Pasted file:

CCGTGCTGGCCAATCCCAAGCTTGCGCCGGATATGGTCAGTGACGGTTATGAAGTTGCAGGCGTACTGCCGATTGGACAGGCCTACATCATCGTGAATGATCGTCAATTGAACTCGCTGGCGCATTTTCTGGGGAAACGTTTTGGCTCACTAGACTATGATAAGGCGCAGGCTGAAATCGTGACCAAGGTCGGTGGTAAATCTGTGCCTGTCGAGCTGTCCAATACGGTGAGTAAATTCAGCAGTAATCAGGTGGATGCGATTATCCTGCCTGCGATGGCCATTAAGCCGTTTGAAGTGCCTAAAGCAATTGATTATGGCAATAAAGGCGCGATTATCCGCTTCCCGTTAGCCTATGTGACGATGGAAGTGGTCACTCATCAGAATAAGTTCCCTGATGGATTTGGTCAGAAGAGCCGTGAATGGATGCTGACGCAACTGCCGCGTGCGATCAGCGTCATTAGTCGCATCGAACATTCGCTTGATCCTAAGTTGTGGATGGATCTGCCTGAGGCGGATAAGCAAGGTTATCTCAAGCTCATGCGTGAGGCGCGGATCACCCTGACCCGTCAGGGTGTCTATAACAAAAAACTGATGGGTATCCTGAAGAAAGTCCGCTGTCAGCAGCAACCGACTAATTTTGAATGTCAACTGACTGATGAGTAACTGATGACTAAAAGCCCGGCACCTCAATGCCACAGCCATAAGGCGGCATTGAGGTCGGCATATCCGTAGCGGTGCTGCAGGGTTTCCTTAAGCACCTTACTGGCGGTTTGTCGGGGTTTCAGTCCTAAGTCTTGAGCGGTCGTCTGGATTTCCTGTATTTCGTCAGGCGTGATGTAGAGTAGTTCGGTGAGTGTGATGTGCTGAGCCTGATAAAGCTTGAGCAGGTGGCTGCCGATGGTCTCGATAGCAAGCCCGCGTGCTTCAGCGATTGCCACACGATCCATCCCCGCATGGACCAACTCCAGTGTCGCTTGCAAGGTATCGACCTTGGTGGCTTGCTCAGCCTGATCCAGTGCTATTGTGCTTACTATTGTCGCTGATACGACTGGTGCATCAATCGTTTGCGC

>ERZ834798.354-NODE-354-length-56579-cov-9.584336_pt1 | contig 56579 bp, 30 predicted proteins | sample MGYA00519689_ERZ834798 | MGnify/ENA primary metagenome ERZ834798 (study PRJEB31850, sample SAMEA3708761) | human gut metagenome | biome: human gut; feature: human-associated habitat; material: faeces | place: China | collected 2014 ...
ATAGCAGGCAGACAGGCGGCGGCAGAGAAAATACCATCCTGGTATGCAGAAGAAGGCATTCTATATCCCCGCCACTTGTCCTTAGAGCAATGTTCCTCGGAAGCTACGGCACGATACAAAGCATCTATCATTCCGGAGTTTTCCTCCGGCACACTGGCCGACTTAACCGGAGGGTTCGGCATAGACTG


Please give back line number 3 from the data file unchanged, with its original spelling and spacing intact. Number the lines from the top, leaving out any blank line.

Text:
ATAGCAGGCAGACAGGCGGCGGCAGAGAAAATACCATCCTGGTATGCAGAAGAAGGCATTCTATATCCCCGCCACTTGTCCTTAGAGCAATGTTCCTCGGAAGCTACGGCACGATACAAAGCATCTATCATTCCGGAGTTTTCCTCCGGCACACTGGCCGACTTAACCGGAGGGTTCGGCATAGACTG